Managing the keys to your kingdom
JOHN WORRALL, CHIEF MARKETING OFFICER, CYBERARK SOFTWARE INC
Let’s start at the top. What are privileged accounts? Privileged accounts are the “keys to the IT kingdom”.
Whoever has control of these keys has access to that device or that particular part of the network. Every device that has an IP address has a privileged account, and that’s what used to deploy and manage that piece of technology. So it has all the power to turn a device on, turn off; decide who gets in, how the device is deployed. In the hands of a trusted individual, it works exactly the way it’s supposed to, but in the hands of the attacker, it’s devastating, because whoever controls the privileged accounts actually controls your business.
The challenges consumers face are almost identical to challenges security administrators face, which is the classic: “I have to have a password, I want it to be secure, but I want to make it easy to remember.” That’s a really hard thing to do.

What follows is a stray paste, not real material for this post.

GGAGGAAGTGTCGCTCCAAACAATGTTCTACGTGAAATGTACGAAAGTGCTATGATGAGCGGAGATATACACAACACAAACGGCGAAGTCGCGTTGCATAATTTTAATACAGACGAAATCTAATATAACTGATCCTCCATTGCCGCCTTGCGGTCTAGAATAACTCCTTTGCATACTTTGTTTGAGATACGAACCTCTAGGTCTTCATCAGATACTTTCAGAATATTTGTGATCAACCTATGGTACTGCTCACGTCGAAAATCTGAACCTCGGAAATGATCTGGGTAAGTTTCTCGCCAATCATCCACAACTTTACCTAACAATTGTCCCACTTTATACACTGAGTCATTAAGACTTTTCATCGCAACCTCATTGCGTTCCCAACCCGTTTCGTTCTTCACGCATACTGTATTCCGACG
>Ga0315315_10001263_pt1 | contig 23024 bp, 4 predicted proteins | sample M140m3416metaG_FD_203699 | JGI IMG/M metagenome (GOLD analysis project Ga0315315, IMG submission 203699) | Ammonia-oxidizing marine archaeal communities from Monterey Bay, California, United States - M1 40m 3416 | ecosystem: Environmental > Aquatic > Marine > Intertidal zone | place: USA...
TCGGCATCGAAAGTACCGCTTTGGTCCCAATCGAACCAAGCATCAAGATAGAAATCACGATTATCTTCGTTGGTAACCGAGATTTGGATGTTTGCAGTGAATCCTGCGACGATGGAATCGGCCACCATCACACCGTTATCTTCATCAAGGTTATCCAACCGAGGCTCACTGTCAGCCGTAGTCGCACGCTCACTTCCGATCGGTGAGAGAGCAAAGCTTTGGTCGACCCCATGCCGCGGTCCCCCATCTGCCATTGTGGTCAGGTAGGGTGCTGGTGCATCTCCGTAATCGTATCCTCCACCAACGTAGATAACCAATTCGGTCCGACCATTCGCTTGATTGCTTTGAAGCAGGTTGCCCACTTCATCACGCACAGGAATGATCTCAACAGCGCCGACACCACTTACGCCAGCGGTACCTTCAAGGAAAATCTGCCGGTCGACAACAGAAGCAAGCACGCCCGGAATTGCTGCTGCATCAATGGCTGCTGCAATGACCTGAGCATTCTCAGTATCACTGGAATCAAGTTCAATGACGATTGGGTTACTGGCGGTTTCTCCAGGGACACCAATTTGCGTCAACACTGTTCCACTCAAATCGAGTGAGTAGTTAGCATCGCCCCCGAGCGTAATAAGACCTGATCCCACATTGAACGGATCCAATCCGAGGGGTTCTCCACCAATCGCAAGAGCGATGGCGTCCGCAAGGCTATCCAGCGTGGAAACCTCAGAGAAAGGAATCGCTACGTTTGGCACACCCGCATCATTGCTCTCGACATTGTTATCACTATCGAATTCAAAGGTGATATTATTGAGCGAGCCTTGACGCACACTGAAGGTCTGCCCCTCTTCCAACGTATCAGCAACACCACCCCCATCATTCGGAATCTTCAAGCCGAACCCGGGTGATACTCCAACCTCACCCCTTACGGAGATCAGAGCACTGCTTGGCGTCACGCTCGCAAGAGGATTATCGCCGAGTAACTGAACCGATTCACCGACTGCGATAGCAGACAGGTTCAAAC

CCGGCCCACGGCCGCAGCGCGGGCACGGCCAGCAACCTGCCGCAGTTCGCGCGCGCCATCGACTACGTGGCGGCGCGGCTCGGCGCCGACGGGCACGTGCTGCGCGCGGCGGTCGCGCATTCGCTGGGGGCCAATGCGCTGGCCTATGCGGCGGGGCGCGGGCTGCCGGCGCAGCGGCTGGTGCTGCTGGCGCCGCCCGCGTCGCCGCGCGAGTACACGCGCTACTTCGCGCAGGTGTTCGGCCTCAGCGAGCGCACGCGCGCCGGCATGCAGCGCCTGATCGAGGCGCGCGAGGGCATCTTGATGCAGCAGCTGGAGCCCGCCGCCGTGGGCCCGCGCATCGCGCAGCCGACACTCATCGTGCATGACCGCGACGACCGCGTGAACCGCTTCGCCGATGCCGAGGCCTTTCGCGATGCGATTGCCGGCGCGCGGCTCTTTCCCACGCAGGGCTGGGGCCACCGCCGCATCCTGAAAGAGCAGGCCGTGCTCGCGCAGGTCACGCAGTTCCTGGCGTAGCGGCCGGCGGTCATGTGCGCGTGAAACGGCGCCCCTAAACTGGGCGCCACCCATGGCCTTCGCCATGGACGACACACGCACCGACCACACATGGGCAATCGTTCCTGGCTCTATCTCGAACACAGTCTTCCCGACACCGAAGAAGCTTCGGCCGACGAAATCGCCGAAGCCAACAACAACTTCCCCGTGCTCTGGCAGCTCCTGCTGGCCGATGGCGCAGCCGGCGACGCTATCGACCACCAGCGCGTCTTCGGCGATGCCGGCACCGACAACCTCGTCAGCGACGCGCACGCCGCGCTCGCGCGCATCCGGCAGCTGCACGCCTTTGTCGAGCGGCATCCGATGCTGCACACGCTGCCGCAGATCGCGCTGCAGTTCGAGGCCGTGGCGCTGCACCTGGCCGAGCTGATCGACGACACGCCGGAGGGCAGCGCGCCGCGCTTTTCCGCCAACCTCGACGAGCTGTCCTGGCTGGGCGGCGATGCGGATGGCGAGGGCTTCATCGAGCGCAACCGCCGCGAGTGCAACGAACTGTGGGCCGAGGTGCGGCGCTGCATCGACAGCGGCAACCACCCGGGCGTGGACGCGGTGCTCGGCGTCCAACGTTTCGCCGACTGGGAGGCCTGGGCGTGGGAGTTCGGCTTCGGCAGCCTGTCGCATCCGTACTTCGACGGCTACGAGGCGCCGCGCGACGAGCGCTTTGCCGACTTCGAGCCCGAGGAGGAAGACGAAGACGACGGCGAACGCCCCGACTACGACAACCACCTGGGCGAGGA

But with everything being more interrelated, how do I know that I can trust my passwords and the services I use?
I’d say it comes down to “trust”. The organizations you deal with all need to have some internal solutions to deal with their security systems and passwords. As a consumer, you don’t have enough information to know what they’re doing, and even if they explained it, you probably wouldn’t understand half of it. So, basic practices to do are:
Keep your passwords in a secure place.
If you want to write them down, that’s great but don’t just leave them lying around. Keep them in a locked drawer or somewhere that no one else is able to get to.
One of the key ideas in enterprises is to segment credentials so no one password gives access to everything.
Do the same thing with your own